Everybody says they wish to live a green lifestyle, but how many people actually know how to do it? Well, thanks to Ikea, going green is about to be as easy as simply walking into one of the Scandinavian chain’s massive outlets and opting for goods from its upcoming “no waste” collection. Though not comprehensive, Ikea’s new recycled line features small seats, kitchen cabinets, and glass-blown vases which — if you didn’t know they were recycled — look similar in quality and design to everything else in the brand’s extensive lineup.
Unless you knew beforehand, you’d have no idea these products were essentially manufactured out of trash. Looking at the kitchen cabinet setup — known as the KUNGSBACKA kitchen — the doors were built using recycled plastic bottles and recycled wood, yet the finished product is a sleek, wood-topped cabinet/sink combo. Ikea product developer Anna Granath asserts that the unit is roughly 99.9 percent recycled, showing that a stylish piece of furniture built from waste doesn’t have to be a far-fetched idea.
The collection’s molded chairs — dubbed Odger — are made from 70 -percent recycled plastic and 30-percent recycled wood. Upon launch (which is scheduled for February 2017), the chairs will be available in brown, blue, and white finishes with each boasting a wood-flake finish.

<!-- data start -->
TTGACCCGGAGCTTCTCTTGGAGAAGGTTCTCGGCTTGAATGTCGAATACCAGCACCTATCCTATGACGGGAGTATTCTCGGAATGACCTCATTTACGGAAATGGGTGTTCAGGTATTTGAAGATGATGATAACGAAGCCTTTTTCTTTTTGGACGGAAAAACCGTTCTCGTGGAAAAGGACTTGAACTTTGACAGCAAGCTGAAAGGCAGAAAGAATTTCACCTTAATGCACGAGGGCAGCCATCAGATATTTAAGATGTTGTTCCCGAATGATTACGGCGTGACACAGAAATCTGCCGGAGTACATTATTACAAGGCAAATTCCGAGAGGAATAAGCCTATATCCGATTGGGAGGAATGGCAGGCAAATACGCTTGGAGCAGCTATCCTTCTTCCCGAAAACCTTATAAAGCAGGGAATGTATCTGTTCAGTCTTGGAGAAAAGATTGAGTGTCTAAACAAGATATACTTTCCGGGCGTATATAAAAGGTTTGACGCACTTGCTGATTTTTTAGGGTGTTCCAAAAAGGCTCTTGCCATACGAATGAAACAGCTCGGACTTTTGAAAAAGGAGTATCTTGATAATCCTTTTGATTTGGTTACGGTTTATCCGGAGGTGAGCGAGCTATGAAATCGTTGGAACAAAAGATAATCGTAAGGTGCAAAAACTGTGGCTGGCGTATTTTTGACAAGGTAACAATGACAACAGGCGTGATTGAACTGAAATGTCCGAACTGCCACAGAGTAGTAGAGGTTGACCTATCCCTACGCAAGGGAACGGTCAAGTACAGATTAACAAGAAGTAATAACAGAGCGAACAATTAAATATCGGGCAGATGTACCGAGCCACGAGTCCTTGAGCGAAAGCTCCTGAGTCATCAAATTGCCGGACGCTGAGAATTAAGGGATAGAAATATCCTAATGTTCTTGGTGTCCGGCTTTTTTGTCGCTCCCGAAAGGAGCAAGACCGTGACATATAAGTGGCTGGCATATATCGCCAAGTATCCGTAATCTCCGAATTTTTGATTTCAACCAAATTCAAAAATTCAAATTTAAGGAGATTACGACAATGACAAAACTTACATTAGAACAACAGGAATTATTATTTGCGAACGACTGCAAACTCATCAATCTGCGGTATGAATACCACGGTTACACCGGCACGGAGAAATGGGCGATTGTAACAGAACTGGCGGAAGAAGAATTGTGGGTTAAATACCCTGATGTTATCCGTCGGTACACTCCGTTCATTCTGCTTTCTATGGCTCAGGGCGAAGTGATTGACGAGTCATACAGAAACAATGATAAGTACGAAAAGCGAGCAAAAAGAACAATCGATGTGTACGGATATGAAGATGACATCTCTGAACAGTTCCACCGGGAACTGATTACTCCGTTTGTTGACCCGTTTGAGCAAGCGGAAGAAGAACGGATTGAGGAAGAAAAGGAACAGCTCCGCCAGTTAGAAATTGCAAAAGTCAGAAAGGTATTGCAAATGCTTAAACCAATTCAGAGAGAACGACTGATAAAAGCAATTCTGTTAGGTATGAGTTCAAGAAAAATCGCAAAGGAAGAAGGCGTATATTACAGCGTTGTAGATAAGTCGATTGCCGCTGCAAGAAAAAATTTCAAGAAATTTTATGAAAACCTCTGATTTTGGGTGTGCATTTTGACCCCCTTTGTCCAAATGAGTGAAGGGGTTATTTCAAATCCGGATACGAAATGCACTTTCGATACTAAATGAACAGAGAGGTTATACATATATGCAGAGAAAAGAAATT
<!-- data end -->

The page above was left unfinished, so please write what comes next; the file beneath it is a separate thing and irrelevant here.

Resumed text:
If these seem a little too ordinary and it’s flair you desire, look no further than the collection’s offering of glass vases. Made from rejected glass, these marbled vases are a swirling concoction of aesthetic wonder.
“To create something unique that can also be mass-produced was an exciting challenge for me as a designer, and for Ikea,” said designer Iina Vuorivirta. “Despite all the vases being mouth-blown in the same mold, they get a unique look because the melted glass is made of various shades of leftover material from the glassworks. The result is due to chance, and unique each time. Just like us humans.”
It’s unknown exactly how much each of the recycled products will cost upon their release, though if it’s like everything else in Ikea’s collection, the price point will likely be incredibly affordable. If the initial collection does well, expect Ikea to expand its collection to include even more environmentally friendly housing goods options.
- Plastic pollution in our oceans is set to double by 2040
- The best coffee makers of 2020
- The best home design apps for Android and iOS
- The best French door refrigerators of 2020
- The best Samsung Galaxy S10 cases and covers